Do you have a Coffee Cake habit?

Posted on March 13, 2012

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Do you drink coffee every morning at 7am on the dot? Is it worse that I eat a slice coffee cake with as much regularity…perhaps even more often than I drink a cup of coffee?

In the past few weeks, I have been hearing a lot about the new book The Power of Habit, written by New York Times investigative reported Charles Duhigg, which focuses on habit formation and transformation.

My coffee cake habit played out happily in the week following my first experience using a tube pan (in practice for an upcoming Angel food cake occasion!).

That coffee cake gave me such a good reason to get out of bed. I would wake up, send my husband (whose morning habit tends to be to not eat coffee cake or any kind of breakfast whatsoever for that matter) out the door, and without anyone left in the kitchen to judge me, I would slice into the crunchy almond sugar coating on that coffee cake straight away. Sometimes I would brew a pot of coffee for my breakfast’s namesake, but really, all I needed was cake for breakfast to help the sun rise and get my day started.

Cake for breakfast! Perhaps this is a bad habit…

The foundation of Duhigg’s exploration of habit formation is largely behavioral. He sets out with an explanation of the “trigger, behavior, reward” habit loop; a trigger cues the automatic start of a learned behavior through which you achieve some kind of reward.

Habits are a way of reducing the amount of work that your brain needs to do. Learning a habit means that you don’t have to think so hard just to get simple tasks done, and you don’t have to relearn how to do something every time you set out to do it. In this way, some habits are good.

For those that are bad, however, Duhigg suggests focusing on understanding your habit loops in order to change them. What is your cue, your behavior, your reward? Maybe you can eliminate the cue, or replace the bad behavior with a good one, or perhaps find a new reward.

However, as noted by psychologist Dr. Timothy Wilson in his response to Duhigg’s work, it’s helpful to remember not all habits can be explained simply from the behavioral perspective. Some habits are governed by social norms, others are affected by your perception of yourself and of others’ expectations of you, and still others, such as an addiction, are too severe to be simply unlearned.

So if you are thinking about your eating habits, what do you think can be changed about them? I have talked a lot about making some drastic changes to the ingredients I will allow in my body, the way I seasonally source my food, and the quality of the produce I buy.

But what about every day little changes? What about tackling everyday bad eating habits? Some of the habits I am thinking about are eating late, having seconds even if I’m not hungry, mindless emotional eating, and eating out boredom.

In order to examine these habits, I have kept a food diary for the past week. I recorded what and how much I ate, and at what time of day. I think this will help me to target some simple eating habits that I might be able to get set on a new loop. We’ll see how I do in another week!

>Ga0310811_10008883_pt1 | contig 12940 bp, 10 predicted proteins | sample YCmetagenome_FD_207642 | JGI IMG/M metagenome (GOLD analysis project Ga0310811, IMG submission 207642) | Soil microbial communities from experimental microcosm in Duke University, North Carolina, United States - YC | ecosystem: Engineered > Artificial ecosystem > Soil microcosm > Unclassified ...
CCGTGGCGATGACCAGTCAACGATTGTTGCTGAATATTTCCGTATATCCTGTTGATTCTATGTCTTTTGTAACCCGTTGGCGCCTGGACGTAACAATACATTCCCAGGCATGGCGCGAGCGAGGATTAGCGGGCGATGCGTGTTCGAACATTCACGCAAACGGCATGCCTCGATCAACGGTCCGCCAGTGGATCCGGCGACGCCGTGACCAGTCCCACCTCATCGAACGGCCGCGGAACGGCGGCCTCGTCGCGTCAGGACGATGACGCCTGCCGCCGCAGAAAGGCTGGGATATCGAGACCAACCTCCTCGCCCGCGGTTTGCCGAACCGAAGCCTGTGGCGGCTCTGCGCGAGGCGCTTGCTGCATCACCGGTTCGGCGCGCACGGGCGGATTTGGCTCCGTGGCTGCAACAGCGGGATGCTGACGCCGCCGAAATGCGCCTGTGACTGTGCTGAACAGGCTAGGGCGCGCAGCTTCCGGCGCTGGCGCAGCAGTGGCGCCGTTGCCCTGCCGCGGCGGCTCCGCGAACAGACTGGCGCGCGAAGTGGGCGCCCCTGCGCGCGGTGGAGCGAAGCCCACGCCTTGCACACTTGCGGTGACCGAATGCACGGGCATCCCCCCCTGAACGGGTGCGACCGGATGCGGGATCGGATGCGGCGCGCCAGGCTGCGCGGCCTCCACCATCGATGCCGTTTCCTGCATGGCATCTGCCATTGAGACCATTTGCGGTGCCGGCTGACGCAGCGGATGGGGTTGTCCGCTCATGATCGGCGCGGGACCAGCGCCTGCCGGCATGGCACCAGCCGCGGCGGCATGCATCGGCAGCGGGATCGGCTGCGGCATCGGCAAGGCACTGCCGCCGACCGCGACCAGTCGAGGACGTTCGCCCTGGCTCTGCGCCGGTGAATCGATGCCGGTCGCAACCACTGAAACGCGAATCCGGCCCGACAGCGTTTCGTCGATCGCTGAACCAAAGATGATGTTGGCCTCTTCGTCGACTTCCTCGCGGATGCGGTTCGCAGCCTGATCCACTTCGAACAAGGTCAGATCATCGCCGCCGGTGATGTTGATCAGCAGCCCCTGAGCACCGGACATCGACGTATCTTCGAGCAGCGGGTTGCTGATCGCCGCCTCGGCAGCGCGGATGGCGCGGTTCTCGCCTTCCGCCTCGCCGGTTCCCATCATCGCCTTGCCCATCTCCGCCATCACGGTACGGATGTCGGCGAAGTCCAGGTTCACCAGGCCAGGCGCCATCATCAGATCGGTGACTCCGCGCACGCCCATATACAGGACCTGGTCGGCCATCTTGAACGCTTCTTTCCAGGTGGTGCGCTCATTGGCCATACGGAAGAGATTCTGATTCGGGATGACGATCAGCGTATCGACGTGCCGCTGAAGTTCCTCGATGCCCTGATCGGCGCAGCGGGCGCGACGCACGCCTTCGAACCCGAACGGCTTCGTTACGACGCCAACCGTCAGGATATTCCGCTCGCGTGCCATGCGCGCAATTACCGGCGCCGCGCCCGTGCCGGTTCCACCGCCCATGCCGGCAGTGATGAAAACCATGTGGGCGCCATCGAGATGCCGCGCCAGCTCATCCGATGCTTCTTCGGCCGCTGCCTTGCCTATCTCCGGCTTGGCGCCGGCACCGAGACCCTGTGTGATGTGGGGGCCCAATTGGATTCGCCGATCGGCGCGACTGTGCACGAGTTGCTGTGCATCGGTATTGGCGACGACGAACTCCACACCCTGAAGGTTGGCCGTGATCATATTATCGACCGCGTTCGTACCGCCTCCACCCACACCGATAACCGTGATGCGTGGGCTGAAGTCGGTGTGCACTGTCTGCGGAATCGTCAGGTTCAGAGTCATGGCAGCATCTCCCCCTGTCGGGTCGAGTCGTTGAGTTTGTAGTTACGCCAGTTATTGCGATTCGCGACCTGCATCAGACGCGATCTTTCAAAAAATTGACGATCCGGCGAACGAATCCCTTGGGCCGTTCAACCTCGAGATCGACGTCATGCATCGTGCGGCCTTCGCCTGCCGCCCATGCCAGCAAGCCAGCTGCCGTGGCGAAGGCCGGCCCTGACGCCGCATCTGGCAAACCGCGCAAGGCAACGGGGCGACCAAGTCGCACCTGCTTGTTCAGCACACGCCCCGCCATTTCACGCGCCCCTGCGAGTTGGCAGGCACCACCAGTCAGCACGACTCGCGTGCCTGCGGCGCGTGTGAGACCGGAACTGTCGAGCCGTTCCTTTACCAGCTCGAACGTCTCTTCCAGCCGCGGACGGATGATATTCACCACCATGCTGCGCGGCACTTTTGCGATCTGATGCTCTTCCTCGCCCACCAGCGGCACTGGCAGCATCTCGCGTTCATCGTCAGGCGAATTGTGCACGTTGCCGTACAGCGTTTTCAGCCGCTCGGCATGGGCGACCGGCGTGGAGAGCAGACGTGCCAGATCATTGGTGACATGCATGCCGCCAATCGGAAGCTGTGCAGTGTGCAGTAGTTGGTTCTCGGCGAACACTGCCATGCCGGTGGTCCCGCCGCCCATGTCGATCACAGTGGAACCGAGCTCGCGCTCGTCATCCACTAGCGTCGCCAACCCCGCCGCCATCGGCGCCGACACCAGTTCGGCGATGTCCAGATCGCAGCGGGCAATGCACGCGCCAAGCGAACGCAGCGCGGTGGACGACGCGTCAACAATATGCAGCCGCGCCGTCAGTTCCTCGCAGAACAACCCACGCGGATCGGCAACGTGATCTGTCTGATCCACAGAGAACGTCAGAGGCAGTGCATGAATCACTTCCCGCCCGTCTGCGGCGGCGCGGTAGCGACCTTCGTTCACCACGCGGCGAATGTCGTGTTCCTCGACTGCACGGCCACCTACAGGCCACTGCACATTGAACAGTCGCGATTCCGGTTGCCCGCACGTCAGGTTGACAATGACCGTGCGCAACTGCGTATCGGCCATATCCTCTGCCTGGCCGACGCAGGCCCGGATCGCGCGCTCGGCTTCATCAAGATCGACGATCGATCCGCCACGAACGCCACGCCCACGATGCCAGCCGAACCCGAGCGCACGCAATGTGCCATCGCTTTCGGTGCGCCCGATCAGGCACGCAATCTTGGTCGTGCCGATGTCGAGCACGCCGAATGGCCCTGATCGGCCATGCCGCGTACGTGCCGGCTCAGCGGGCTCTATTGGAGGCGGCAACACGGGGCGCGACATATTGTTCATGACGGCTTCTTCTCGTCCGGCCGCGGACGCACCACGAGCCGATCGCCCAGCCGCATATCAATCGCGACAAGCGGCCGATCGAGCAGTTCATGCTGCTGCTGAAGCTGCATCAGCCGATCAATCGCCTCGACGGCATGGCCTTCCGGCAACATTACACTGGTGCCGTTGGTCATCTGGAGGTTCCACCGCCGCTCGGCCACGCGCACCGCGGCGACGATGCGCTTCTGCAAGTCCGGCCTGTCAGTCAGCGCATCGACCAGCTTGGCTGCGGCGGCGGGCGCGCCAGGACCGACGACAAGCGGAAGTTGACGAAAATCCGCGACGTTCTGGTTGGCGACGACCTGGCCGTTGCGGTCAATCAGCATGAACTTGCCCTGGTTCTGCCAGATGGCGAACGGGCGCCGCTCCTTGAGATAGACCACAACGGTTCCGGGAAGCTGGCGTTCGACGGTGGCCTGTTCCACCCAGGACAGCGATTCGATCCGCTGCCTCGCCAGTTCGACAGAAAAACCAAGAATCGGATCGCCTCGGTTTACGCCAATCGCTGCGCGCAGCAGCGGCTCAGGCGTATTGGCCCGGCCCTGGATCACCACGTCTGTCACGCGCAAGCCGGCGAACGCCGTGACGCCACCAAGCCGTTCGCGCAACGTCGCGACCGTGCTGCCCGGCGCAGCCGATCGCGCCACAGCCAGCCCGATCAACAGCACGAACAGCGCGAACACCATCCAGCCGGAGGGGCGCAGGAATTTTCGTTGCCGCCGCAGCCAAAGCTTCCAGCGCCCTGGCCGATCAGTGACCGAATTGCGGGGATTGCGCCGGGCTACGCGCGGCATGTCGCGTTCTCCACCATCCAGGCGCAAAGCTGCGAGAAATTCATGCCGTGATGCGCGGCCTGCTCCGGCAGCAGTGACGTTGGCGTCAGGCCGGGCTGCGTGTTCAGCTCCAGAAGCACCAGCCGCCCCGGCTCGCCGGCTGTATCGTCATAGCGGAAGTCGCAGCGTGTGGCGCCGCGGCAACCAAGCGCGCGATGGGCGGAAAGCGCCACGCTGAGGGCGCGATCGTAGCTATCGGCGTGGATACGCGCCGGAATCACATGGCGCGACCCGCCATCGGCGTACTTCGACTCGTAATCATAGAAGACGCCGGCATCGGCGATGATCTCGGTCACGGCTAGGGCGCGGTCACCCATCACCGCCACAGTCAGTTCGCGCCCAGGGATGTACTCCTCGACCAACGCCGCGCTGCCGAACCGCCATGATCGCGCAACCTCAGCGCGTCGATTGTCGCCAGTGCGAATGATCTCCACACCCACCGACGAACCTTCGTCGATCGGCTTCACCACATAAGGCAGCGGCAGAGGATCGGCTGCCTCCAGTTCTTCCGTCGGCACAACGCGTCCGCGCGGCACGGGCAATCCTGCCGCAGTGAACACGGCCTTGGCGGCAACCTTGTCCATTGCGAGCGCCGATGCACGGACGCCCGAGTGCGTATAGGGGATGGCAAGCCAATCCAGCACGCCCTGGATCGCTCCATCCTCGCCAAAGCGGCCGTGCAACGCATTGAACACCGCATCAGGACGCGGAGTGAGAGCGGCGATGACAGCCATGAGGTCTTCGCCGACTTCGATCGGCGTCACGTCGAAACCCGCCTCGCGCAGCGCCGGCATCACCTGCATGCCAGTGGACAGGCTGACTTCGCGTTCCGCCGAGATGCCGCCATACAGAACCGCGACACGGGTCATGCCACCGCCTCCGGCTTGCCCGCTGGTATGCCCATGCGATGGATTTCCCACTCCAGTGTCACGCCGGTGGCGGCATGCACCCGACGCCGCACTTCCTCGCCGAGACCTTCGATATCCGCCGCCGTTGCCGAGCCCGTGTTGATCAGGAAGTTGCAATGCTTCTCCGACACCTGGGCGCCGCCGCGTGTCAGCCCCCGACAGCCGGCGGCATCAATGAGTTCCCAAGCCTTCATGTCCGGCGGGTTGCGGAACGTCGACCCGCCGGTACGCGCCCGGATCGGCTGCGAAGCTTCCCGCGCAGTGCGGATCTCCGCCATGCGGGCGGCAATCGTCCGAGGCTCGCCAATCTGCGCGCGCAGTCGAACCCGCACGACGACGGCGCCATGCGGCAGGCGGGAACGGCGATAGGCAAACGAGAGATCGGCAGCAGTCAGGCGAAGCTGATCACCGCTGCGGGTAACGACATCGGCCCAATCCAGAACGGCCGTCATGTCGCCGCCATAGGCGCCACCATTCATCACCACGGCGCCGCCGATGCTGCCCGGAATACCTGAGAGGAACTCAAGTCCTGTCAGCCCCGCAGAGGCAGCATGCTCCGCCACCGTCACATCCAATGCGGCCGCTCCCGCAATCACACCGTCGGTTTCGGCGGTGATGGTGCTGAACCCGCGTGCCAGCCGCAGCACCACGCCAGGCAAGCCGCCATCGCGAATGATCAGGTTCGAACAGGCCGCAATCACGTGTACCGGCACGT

And so what about the case of cake for breakfast? Well, I can at least say that the habit disappeared when the cake did.

I followed a recipe from my favorite go-to cookbook for this coffee cake. The original recipe uses one 16 ounce container of sour cream, however, I was out at the time of baking, so I substituted 3/4 cup vanilla yogurt and 1 1/4 cup milk. The cake is moist, the cinnamon nut layer perfectly crunchy!

At first, I thought the batter didn’t seem like enough. I got in three, what I thought were thin layers, but then the cake rose up beautifully in the tube pan. I think next time I might add some chopped dates to the cinnamon nut filling to help that filling go further!

Cinnamon Streusel Coffee Cake
adapted from The All New Good Housekeeping Cookbook

For the filling:
2/3 cup brown sugar
2/3 cups almonds, roughly chopped
1 teaspoon cinnamon

For the cake:
1 3/4 cups white sugar
3 3/4 cups all-purpose flour
2 teaspoons baking powder
1 teaspoon baking soda
3/4 teaspoon salt
3/4 cup yogurt
1 1/4 cups milk
1/2 cup butter (1 stick), softened
3 large eggs
2 teaspoons vanilla

Preheat oven to 350 degrees. Grease and flour a 9 to 10 inch tube pan with removable bottom.

In a small bowl, combine brown sugar, almonds, and cinnamon. In a separate medium bowl, combine flour, baking powder, baking soda, and salt. In another small bowl, combine yogurt and milk.

In a large bowl, beat butter and white sugar until light. Add eggs, one at a time, beating well after each addition. Beat in vanilla. Then, alternately add flour mixture and yogurt mixture, beginning and ending with the dry ingredients, until batter is smooth.

Spoon 1/3 of batter into prepared pan. Sprinkle about 1/3 nut mixture evenly over batter, then top with 1/3 more batter. Sprinkly about another 1/3 of the nut mixture, then the remaining 1/3 of batter, and cover the top of the cake with the remaining 1/3 nut mixture.

Bake until toothpick inserted in center of cake comes out clean, about 1 hour 20 minutes. Cool in pan on wire rack about 10 minutes. Use a thin spatula to separate cake from sides and center tube.

Lift tube to separate cake from pan side.

Invert cake onto a plate, then slide spatula under cake to separate from bottom of pan.

Turn cake, with nut mixture side up, onto a wire rack to cool completely. Makes 16 servings.

 

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